“It’s not just that student,” she continued. “You know, it’s their whole family. It’s their future families. It’s the community. It really has a whole community impact.”

A Life-Changing Month

G3 offers students educational opportunities catered to their specific needs and goals, as long as they relate to the five career paths within the program. Whether that’s a workplace credential, certification, or associate degree, G3 covers it. Students can also stack G3 programs; in other words, they can ultimately graduate with two workplace certifications and an associate degree, for example.

While some G3-related programs have a longer completion date, others require just one month of Monday through Thursday classes at P&HCC. Hodges expanded on the life-changing offerings. 

“We’re working with employers around the construction trades and the homebuilding industry,” Hodges said. “We’re putting together an accelerated NCCER core, which is a Fast Forward program. It’s approved for G3 funding. But we’re going to do it in about four weeks.” 

The National Center for Construction Education and Research Core is a rigorous, competency-based, industry-recognized program for career and technical education. The college worked with local industry leaders to offer guaranteed interviews to students that complete the program.

“We have at least one that will bring them in at a higher wage once they complete the training,” Hodges said. “G3 gives us the ability to be able to bring those students in, probably cover all, if not most, of their costs for the program and quickly get to an interview and a job. But that also helps us serve those employers who have strong demand right now, you know, for employees. And so we’re able to train a group quickly and at very little, if any, cost and have them prepared for the employer.”

Am I Eligible?

If a financial barrier prevents you or someone you know from attending college, the G3 program offers a solution. 

There are six eligibility requirements applicants must meet to receive G3 funding. 

First, the student must qualify for in-state tuition. Typically, that means a prospective student has lived in the commonwealth for a minimum of one year. However, there are certain exceptions to the rule under § 23.1-506 in the Code of Virginia. The exceptions remain effective until Aug. 1, 2022.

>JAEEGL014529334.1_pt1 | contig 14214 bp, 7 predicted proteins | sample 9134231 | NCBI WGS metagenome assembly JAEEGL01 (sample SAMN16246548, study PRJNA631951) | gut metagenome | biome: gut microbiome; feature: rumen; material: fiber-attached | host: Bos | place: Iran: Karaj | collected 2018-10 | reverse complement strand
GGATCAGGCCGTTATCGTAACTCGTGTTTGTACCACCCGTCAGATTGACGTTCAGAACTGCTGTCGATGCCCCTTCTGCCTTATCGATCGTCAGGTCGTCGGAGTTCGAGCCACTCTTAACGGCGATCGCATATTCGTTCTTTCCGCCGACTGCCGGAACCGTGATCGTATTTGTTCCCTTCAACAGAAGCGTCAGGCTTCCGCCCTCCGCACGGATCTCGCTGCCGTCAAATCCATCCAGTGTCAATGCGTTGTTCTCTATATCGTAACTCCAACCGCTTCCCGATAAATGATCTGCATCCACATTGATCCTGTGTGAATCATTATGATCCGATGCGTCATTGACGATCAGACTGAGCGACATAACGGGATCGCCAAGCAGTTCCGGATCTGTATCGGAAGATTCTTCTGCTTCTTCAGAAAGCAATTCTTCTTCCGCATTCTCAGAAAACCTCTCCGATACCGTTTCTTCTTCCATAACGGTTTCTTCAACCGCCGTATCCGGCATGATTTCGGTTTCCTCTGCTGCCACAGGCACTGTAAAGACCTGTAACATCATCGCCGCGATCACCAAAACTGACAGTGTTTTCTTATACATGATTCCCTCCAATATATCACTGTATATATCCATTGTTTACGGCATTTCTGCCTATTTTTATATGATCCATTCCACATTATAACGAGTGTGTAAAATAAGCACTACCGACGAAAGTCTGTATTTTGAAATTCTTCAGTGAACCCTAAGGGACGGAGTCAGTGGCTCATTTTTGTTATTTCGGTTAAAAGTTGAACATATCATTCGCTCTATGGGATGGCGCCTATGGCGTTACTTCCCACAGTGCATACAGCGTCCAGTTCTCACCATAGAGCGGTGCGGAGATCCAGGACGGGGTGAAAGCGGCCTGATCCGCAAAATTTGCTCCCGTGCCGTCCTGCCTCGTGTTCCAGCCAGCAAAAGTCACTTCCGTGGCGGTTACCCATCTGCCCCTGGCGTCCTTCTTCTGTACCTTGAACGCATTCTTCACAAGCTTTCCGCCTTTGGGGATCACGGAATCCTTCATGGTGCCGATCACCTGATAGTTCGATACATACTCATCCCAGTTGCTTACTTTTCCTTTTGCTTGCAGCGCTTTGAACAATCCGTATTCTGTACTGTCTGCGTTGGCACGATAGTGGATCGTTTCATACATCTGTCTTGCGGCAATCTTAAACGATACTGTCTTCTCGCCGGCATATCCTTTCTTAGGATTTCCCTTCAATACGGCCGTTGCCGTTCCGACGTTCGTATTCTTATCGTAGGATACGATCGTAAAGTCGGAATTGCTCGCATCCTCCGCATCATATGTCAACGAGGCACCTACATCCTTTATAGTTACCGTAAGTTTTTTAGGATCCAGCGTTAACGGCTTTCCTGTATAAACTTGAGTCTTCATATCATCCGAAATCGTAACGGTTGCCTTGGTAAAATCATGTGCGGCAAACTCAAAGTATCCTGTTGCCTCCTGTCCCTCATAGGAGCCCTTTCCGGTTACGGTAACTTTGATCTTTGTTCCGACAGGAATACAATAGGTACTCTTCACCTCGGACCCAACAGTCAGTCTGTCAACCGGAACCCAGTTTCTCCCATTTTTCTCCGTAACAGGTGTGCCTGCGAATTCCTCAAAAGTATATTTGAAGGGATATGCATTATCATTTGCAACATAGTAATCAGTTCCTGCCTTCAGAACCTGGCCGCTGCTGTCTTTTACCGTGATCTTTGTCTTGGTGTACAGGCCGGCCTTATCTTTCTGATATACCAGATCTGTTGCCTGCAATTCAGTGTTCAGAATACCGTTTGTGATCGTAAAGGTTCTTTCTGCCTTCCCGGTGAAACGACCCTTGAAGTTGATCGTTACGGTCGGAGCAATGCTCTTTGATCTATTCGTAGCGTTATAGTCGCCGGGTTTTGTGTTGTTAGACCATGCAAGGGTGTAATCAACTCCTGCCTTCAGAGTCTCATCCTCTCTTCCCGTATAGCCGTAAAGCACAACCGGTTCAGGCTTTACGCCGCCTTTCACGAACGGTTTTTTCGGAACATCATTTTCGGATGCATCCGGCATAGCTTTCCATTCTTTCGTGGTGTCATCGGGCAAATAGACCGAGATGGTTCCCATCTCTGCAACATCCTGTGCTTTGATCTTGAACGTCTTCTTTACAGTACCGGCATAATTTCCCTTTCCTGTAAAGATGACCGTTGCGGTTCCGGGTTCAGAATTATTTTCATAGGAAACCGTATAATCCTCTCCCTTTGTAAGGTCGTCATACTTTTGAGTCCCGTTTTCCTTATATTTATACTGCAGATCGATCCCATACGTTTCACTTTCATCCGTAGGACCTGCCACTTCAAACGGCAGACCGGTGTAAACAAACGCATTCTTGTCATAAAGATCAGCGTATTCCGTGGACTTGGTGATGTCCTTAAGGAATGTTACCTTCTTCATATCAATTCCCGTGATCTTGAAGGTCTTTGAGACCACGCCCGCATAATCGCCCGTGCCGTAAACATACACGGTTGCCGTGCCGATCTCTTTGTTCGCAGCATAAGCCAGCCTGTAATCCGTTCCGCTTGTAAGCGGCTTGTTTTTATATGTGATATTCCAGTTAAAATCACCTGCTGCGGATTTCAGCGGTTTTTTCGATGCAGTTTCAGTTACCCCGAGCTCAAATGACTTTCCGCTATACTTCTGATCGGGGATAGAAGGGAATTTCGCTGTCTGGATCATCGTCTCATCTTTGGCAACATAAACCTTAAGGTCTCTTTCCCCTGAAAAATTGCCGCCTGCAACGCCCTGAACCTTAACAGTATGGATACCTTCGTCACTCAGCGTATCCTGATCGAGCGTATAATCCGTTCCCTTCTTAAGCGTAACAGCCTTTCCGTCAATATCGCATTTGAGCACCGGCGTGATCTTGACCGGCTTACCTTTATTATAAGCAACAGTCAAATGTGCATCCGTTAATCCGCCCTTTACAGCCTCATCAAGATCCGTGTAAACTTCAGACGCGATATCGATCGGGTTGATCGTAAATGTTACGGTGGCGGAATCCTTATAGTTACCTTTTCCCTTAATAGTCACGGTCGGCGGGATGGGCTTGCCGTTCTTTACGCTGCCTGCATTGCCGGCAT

Second, the student must demonstrate a financial need. That means they have a total household income of less than or equal to 400% of the Federal Poverty Level. For a household of four, for example, that equals roughly $100,000. 

Next, students have to apply for a certain number of classes to benefit from the funding. If they enroll for a minimum of six credit hours at their local community college, they meet the requirement.

Fourth, students must have either a high school diploma or a GED before they can get G3 funding. 

Fifth, students have to enroll in a designated G3 program. That’s one of the five career paths mentioned earlier. 

Lastly, since G3 assistance makes up the difference between what federal or state financial aid pays, students have to apply for federal and state financial aid prior to G3 consideration. For example, if you’ve completed your Free Application for Federal Student Aid (FAFSA), that’s a step in the right direction since G3 takes other aid and scholarships into consideration first. When combined, the funds are designed to bring a student’s total out-of-pocket costs to $0.

If you’re approved for G3 funding, you’ll need to maintain a 2.0 grade point average to remain eligible for continued assistance for up to three years. 

“There is no better time for someone to go into training, to come to school, to come to college and get prepared for a career than right now,” Hodges said.

Amie Knowles reports for The Dogwood. You can reach her at [email protected].


  • Amie Knowles

    Amie is Dogwood's community editor. She has been in journalism for several years, winning multiple awards from the Virginia Press Association for news and features content. A lifelong Virginia resident, her work has appeared in the Martinsville Bulletin, Danville Register & Bee and NWNC Magazine.